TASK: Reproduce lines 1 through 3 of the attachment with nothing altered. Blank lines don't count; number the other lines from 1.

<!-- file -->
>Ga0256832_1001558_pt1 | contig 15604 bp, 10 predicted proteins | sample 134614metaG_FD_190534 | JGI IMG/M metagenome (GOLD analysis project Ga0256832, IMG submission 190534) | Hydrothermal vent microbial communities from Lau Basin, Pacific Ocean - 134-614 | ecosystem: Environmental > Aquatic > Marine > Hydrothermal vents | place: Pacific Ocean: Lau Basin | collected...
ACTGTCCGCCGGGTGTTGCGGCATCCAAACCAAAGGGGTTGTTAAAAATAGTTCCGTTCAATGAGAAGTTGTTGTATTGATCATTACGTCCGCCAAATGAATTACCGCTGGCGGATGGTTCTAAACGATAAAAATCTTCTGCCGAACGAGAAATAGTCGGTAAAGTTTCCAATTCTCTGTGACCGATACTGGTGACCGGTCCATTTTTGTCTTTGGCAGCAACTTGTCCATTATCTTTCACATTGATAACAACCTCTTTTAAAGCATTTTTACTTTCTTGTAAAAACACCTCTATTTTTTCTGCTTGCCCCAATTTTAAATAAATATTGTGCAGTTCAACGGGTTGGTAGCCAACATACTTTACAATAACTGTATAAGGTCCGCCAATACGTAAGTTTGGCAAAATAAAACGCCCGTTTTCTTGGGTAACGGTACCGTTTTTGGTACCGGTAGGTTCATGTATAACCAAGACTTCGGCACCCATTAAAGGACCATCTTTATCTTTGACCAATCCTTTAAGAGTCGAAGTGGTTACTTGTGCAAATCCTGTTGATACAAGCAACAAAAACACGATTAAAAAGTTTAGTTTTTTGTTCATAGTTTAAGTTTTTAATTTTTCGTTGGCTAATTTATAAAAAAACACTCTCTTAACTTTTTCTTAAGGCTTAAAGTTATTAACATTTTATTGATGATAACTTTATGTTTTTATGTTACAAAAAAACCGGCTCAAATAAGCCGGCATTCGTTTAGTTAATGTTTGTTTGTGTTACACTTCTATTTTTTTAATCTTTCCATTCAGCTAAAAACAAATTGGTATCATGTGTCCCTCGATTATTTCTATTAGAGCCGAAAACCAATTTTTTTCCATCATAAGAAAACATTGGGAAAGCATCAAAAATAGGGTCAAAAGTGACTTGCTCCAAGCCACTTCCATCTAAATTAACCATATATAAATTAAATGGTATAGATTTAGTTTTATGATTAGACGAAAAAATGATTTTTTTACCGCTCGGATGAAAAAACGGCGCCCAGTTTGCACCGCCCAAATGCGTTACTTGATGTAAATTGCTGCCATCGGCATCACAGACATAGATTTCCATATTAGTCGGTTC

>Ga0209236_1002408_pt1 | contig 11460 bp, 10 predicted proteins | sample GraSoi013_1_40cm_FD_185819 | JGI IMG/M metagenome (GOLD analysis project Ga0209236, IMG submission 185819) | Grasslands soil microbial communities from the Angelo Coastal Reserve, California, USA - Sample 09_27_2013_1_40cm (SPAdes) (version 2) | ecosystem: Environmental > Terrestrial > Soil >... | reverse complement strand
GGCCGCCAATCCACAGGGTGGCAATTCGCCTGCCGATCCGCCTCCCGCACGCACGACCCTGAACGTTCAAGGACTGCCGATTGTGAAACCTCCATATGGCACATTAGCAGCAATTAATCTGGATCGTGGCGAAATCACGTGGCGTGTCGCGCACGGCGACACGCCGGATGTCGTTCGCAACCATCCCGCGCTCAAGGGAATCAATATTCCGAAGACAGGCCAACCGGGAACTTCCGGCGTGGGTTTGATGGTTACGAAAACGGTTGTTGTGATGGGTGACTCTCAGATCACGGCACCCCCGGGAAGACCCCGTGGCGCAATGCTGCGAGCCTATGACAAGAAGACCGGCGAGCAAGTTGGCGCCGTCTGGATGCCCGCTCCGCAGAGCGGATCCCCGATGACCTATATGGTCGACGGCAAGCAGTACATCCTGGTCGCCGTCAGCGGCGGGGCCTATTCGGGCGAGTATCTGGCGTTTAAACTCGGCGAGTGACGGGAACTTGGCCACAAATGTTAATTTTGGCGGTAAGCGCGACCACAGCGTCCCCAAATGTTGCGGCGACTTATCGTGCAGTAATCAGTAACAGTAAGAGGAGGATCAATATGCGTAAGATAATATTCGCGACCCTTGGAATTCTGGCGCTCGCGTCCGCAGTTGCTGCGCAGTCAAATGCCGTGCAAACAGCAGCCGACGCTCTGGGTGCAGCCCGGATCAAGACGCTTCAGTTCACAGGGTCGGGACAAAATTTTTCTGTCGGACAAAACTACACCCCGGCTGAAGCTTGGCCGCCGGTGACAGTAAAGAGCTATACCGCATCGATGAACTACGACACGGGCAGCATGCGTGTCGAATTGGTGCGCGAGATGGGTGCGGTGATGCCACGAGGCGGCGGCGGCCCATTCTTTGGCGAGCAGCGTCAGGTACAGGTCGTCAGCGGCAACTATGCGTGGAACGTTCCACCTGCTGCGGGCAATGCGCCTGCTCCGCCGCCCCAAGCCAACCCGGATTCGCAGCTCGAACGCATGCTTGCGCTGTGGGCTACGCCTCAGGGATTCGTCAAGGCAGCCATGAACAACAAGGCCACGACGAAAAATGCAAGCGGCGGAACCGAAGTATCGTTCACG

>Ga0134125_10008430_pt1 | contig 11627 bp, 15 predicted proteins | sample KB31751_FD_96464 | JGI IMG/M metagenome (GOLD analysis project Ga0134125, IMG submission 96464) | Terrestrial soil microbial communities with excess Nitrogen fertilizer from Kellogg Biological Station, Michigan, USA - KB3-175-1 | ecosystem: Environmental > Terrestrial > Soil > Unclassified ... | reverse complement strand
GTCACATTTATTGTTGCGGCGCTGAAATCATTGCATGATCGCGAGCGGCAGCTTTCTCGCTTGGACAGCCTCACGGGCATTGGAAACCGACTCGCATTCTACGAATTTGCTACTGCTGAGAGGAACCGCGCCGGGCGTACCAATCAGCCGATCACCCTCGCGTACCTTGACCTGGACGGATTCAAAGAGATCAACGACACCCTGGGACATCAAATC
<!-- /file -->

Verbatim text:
>Ga0256832_1001558_pt1 | contig 15604 bp, 10 predicted proteins | sample 134614metaG_FD_190534 | JGI IMG/M metagenome (GOLD analysis project Ga0256832, IMG submission 190534) | Hydrothermal vent microbial communities from Lau Basin, Pacific Ocean - 134-614 | ecosystem: Environmental > Aquatic > Marine > Hydrothermal vents | place: Pacific Ocean: Lau Basin | collected...
ACTGTCCGCCGGGTGTTGCGGCATCCAAACCAAAGGGGTTGTTAAAAATAGTTCCGTTCAATGAGAAGTTGTTGTATTGATCATTACGTCCGCCAAATGAATTACCGCTGGCGGATGGTTCTAAACGATAAAAATCTTCTGCCGAACGAGAAATAGTCGGTAAAGTTTCCAATTCTCTGTGACCGATACTGGTGACCGGTCCATTTTTGTCTTTGGCAGCAACTTGTCCATTATCTTTCACATTGATAACAACCTCTTTTAAAGCATTTTTACTTTCTTGTAAAAACACCTCTATTTTTTCTGCTTGCCCCAATTTTAAATAAATATTGTGCAGTTCAACGGGTTGGTAGCCAACATACTTTACAATAACTGTATAAGGTCCGCCAATACGTAAGTTTGGCAAAATAAAACGCCCGTTTTCTTGGGTAACGGTACCGTTTTTGGTACCGGTAGGTTCATGTATAACCAAGACTTCGGCACCCATTAAAGGACCATCTTTATCTTTGACCAATCCTTTAAGAGTCGAAGTGGTTACTTGTGCAAATCCTGTTGATACAAGCAACAAAAACACGATTAAAAAGTTTAGTTTTTTGTTCATAGTTTAAGTTTTTAATTTTTCGTTGGCTAATTTATAAAAAAACACTCTCTTAACTTTTTCTTAAGGCTTAAAGTTATTAACATTTTATTGATGATAACTTTATGTTTTTATGTTACAAAAAAACCGGCTCAAATAAGCCGGCATTCGTTTAGTTAATGTTTGTTTGTGTTACACTTCTATTTTTTTAATCTTTCCATTCAGCTAAAAACAAATTGGTATCATGTGTCCCTCGATTATTTCTATTAGAGCCGAAAACCAATTTTTTTCCATCATAAGAAAACATTGGGAAAGCATCAAAAATAGGGTCAAAAGTGACTTGCTCCAAGCCACTTCCATCTAAATTAACCATATATAAATTAAATGGTATAGATTTAGTTTTATGATTAGACGAAAAAATGATTTTTTTACCGCTCGGATGAAAAAACGGCGCCCAGTTTGCACCGCCCAAATGCGTTACTTGATGTAAATTGCTGCCATCGGCATCACAGACATAGATTTCCATATTAGTCGGTTC

>Ga0209236_1002408_pt1 | contig 11460 bp, 10 predicted proteins | sample GraSoi013_1_40cm_FD_185819 | JGI IMG/M metagenome (GOLD analysis project Ga0209236, IMG submission 185819) | Grasslands soil microbial communities from the Angelo Coastal Reserve, California, USA - Sample 09_27_2013_1_40cm (SPAdes) (version 2) | ecosystem: Environmental > Terrestrial > Soil >... | reverse complement strand